My best ideas also come from my team! We have an incredible roster of designers, writers and thinkers who each have unique backgrounds, perspectives and talents. I love collaborating with them, and I still get excited every day to create together.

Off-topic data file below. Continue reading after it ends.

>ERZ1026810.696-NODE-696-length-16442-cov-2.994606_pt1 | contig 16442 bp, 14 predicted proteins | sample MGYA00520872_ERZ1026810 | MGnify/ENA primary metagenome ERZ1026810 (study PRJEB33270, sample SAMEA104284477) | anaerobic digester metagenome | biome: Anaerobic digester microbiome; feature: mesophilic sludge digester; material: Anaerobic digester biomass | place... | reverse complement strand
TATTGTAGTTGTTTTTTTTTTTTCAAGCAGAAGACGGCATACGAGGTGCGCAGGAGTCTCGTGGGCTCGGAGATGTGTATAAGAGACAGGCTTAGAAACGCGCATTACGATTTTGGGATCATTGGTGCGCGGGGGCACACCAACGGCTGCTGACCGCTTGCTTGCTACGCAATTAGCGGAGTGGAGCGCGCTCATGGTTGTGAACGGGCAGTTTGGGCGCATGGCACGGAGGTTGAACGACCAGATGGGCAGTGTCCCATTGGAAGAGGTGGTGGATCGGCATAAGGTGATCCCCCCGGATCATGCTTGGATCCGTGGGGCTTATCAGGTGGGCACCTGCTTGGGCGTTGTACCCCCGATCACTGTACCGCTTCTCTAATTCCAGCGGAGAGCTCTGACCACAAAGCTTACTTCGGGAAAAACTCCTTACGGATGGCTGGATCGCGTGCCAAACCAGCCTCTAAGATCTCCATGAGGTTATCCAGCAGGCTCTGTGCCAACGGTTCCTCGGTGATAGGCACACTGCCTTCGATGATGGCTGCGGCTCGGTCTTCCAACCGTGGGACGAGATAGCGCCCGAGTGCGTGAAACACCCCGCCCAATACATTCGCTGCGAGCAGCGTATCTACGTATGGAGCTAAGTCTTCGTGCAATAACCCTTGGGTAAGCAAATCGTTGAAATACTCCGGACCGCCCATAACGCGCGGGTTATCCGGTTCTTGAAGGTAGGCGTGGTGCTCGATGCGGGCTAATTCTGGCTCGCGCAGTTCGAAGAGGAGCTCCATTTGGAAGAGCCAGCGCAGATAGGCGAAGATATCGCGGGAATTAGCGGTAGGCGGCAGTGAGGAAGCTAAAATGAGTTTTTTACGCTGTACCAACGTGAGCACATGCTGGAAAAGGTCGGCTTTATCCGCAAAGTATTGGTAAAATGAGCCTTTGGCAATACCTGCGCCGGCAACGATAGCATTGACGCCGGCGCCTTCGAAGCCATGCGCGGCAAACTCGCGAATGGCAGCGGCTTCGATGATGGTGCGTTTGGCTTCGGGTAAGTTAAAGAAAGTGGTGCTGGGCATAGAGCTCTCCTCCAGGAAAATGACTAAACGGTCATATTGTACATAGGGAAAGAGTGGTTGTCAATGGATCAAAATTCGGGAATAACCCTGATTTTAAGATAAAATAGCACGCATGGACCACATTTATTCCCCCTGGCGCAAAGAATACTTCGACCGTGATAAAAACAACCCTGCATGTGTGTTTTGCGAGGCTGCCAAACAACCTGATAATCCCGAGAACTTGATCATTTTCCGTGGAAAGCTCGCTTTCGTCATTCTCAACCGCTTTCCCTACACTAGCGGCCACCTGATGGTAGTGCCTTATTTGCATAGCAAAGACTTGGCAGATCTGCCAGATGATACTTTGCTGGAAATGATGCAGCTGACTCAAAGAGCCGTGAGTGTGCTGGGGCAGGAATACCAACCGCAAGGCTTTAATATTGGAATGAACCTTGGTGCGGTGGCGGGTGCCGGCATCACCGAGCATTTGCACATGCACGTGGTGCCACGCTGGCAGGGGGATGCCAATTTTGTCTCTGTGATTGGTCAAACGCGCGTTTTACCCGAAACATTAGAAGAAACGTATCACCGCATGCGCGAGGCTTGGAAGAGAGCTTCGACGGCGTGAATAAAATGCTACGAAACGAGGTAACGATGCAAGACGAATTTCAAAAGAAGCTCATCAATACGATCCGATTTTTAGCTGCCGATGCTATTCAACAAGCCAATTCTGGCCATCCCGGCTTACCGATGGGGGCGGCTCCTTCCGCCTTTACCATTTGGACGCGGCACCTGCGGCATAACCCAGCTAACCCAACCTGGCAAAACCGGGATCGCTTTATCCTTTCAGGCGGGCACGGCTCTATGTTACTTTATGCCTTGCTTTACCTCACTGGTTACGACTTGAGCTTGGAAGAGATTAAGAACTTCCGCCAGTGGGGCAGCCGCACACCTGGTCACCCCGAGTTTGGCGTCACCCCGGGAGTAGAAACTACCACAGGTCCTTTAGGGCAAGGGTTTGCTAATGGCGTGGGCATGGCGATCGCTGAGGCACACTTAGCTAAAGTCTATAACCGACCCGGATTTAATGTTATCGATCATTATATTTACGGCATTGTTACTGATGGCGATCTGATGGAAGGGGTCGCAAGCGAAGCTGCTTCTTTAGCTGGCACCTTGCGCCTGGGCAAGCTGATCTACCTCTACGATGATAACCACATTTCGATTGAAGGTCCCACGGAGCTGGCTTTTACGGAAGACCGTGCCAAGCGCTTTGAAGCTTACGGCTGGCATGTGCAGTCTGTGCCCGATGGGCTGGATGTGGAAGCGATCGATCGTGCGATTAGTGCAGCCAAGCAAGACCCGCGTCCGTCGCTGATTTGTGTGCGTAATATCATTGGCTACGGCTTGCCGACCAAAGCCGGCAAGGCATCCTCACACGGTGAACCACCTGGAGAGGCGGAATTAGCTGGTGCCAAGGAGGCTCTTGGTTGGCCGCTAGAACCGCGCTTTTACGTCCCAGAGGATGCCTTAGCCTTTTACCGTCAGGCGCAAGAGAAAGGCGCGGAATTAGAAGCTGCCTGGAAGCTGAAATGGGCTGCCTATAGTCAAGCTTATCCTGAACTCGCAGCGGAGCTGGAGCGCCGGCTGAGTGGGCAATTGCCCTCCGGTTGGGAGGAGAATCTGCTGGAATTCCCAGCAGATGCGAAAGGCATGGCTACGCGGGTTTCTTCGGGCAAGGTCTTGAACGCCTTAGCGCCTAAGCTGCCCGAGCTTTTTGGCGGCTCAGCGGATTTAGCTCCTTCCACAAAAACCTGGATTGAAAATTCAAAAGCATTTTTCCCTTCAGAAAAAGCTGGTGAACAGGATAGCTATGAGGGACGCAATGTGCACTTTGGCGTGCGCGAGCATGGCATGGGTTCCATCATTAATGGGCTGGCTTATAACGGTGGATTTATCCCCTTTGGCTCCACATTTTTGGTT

What skills do young designers need to be successful today? Because creativity is so personal, it can be difficult navigating feedback and projects with objectivity. I try to imbue a no-style style within our practice. It’s amazing when your personal aesthetic and interests can align serendipitously to a client’s, but more often, it’s about solving a strategic problem and finding the right solution. Commercial art is not just making what you love to make but what’s right for the brand and project. That isn’t to say I think you should do whatever the client wants you to or make something ugly but rather encourage you to not follow trends for trends’ sake or mimic what you already see out there that’s successful and regurgitate it in some way. It’s diving deep into a brand’s positioning, identifying that visual white space, and creating something that is timeless and resonates that will make you successful.